Apple Hit With Class Action Lawsuit Over Unpaid Independent Artist Royalties

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A silhouette next to an Apple during the sale start of the new iPhone X at the Apple store Grosse Bockenheimer Strasse in Frankfurt, Germany on Oct. 3, 2017. 

Apple allegedly failed to license mechanical rights for the compositions it played by independent songwriter Bryan Eich.

On Sunday, Richard Garbarini, a lawyer at Garbarini Fitzgerald, filed a putative class action lawsuit against Apple Music on behalf of independent songwriter Bryan Eich, asking for $30,000 for each song the company allegedly infringed. Charging that Apple failed to license mechanical rights for the compositions it played, Garbarini asked the court to certify a class of songwriters who own the publishing rights to recordings that they submitted to Apple through aggregators like CD Baby.

The rough outline of the case isn't new: None of the streaming services seem to have obtained all of the mechanical licenses they need to offer the songs they do and several have been sued for that. Most notably, there was a putative class-action case against Spotify, in which the court has been asked to approve a settlement. But Rhapsody was hit with a putative class-action suit last March, and last February Garbarini also filed putative class-action suits against Tidal, Slacker and Google Play. So far, though, this appears to be the first such lawsuit filed against Apple, which enjoys more music business goodwill than its rivals and resources most plaintiffs lawyers can't match.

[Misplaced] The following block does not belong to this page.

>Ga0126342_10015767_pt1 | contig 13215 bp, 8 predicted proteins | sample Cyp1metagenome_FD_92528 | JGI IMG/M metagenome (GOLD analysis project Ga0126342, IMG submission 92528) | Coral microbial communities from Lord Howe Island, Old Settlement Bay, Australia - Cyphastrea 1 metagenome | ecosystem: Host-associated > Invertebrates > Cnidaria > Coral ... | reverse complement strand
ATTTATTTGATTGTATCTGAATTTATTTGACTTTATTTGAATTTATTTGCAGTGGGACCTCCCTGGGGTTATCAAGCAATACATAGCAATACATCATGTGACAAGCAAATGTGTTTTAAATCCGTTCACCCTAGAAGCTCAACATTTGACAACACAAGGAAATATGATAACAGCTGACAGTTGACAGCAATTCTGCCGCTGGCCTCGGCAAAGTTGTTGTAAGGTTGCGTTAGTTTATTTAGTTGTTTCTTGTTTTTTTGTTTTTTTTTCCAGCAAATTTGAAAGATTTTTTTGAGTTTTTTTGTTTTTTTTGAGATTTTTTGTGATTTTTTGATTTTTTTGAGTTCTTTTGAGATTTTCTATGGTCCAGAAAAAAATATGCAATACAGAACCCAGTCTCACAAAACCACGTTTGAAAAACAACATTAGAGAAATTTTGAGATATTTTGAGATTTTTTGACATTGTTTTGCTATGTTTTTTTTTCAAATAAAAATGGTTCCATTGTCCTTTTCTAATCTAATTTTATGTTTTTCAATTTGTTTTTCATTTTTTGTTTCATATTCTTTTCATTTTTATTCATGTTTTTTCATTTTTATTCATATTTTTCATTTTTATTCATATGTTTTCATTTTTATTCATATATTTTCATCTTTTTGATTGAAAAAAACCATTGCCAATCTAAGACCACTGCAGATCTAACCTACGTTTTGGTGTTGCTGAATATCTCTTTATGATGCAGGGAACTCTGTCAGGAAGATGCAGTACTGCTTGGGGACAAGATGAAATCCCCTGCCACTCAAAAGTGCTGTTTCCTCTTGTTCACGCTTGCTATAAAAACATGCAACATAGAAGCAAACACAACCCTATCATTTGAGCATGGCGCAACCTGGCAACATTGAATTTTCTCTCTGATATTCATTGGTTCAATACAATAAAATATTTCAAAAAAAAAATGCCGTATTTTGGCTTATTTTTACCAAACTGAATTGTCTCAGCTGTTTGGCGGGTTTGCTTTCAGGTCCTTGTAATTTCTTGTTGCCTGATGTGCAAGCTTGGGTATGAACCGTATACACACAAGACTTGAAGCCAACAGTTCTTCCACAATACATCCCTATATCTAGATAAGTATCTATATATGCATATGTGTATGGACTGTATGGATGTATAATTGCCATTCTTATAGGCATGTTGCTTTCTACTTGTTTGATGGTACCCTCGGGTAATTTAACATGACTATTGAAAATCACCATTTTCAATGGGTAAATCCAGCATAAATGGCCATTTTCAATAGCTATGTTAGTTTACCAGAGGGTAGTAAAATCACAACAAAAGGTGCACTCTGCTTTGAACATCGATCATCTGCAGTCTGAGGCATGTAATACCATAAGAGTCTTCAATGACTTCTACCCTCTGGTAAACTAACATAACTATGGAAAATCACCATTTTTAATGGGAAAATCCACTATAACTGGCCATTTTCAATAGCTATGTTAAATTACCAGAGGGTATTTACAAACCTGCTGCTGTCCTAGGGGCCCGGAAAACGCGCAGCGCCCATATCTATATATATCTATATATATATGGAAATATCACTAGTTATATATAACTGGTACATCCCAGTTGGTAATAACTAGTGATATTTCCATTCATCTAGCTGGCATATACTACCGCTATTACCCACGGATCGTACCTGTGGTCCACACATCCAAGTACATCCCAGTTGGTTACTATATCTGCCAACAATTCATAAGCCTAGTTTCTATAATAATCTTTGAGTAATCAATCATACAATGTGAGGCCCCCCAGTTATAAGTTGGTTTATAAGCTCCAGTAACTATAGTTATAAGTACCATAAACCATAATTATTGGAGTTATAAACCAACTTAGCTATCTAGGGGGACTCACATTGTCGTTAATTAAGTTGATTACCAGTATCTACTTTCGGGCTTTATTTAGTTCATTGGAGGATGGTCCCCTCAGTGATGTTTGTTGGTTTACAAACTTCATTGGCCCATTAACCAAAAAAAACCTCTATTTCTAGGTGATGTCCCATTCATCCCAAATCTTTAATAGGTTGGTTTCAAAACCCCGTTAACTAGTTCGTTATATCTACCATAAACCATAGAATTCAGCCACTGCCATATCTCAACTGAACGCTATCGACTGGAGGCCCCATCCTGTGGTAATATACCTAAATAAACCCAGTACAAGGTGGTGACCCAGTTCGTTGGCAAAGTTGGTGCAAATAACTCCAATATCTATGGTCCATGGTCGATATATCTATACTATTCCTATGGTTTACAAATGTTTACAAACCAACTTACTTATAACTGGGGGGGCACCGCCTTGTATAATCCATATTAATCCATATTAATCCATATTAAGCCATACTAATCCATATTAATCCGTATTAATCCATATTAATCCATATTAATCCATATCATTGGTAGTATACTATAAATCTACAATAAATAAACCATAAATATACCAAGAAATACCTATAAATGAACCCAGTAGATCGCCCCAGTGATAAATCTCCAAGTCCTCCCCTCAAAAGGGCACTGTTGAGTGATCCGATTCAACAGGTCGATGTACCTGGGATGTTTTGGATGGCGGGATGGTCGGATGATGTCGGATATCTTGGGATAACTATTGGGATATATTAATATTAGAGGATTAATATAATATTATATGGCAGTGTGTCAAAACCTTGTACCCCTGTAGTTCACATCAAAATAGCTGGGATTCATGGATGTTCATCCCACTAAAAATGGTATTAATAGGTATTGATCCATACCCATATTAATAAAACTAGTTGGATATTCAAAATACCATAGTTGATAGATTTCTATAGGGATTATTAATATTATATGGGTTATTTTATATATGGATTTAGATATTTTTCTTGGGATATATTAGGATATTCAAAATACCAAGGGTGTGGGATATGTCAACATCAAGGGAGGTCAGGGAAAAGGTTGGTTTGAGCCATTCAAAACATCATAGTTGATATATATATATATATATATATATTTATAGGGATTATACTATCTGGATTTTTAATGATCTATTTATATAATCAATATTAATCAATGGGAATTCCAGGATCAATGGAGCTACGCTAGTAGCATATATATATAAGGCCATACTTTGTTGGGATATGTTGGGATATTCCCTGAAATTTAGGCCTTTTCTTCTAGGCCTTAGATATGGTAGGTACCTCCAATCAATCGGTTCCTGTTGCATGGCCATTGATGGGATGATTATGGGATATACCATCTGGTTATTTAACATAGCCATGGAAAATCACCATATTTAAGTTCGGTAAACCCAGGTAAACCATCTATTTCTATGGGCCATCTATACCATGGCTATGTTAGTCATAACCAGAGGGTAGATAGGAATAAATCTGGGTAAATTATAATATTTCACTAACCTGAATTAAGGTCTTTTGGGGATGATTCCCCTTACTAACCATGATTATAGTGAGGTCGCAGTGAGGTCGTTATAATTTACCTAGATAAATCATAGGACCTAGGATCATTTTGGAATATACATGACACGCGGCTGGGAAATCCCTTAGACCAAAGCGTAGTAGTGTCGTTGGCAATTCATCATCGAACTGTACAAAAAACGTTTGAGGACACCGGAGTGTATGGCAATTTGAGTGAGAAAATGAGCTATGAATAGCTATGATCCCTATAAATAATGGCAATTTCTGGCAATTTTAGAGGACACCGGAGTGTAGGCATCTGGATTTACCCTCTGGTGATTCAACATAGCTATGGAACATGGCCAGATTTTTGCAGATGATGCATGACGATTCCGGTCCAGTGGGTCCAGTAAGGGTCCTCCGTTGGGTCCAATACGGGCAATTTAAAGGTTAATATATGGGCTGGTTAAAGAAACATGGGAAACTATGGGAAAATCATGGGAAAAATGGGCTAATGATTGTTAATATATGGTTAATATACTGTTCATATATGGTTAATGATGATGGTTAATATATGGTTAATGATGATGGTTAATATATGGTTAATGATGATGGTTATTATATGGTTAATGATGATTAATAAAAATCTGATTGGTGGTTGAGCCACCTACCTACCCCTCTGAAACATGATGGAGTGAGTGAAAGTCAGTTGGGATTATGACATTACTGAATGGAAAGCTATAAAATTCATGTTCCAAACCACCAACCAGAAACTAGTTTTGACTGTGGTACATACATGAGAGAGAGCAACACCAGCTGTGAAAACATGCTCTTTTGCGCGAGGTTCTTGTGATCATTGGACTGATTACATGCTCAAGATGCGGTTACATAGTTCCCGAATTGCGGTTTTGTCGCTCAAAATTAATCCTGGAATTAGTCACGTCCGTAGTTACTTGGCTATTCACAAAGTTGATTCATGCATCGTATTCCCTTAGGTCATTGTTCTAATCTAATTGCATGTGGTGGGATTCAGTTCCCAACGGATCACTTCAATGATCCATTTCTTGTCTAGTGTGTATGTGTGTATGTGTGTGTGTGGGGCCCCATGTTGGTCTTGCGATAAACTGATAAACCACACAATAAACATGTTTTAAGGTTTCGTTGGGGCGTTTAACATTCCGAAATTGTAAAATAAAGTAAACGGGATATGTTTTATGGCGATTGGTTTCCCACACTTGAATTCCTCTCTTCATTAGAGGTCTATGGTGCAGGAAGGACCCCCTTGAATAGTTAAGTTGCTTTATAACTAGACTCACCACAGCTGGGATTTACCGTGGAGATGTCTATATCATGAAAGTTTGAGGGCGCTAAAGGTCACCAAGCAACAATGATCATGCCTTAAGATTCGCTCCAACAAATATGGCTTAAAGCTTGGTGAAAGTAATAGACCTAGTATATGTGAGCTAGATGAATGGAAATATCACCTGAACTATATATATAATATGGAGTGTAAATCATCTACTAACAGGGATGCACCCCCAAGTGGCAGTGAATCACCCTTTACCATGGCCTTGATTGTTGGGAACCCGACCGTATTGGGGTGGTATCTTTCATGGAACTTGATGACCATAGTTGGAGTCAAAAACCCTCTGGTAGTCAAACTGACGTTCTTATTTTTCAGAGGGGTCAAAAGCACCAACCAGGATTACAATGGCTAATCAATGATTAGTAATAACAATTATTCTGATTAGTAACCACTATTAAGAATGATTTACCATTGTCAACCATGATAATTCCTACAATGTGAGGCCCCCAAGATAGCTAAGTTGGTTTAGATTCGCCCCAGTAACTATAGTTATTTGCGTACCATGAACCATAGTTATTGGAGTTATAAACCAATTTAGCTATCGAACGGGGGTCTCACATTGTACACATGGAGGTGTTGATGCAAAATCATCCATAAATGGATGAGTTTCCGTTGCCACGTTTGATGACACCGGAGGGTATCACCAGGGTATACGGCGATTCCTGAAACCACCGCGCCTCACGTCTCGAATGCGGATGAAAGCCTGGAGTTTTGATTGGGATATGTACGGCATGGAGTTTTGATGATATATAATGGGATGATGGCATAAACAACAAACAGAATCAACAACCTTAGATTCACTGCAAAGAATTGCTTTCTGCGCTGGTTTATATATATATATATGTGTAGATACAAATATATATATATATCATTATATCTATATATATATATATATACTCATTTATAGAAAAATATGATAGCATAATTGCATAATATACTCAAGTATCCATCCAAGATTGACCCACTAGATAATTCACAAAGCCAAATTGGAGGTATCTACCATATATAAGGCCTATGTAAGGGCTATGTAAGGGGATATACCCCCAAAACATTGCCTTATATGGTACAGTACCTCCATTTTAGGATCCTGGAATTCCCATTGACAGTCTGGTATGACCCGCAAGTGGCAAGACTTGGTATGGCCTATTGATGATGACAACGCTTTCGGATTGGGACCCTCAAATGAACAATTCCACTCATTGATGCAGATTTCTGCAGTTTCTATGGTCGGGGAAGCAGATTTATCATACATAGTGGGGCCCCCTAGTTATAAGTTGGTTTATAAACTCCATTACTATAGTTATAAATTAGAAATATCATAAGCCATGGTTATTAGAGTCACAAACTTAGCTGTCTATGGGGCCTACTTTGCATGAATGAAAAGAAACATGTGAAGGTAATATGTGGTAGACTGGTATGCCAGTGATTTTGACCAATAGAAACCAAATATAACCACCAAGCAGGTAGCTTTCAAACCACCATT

Other streaming services have said that they can't always identify or find publishing rights holders in order to license their compositions. In such cases, under U.S. copyright law, distributors can file Notices of Intent (NOIs) with the Copyright Office, but the lawsuit says Apple didn't do that for Eich's songs. (The lawsuit says that names and addresses of publishing rights holders are "readily ascertained from the third party aggregator who submits same with the recordings for review.") Although Eich isn't well known, that doesn't matter, since statutory damages for copyright infringement are assessed per work. Although the proposed class is limited to songwriters who submitted material through aggregators, it could still include thousands of members.

Garbarini Fitzgerald is a small firm, and it's hard to imagine it taking on Apple in court, although the firm's web site has the motto "Certa Bonum Certamen" -- Latin for "Fight the good fight."

Neither Garbarini nor Apple responded to a request for comment.


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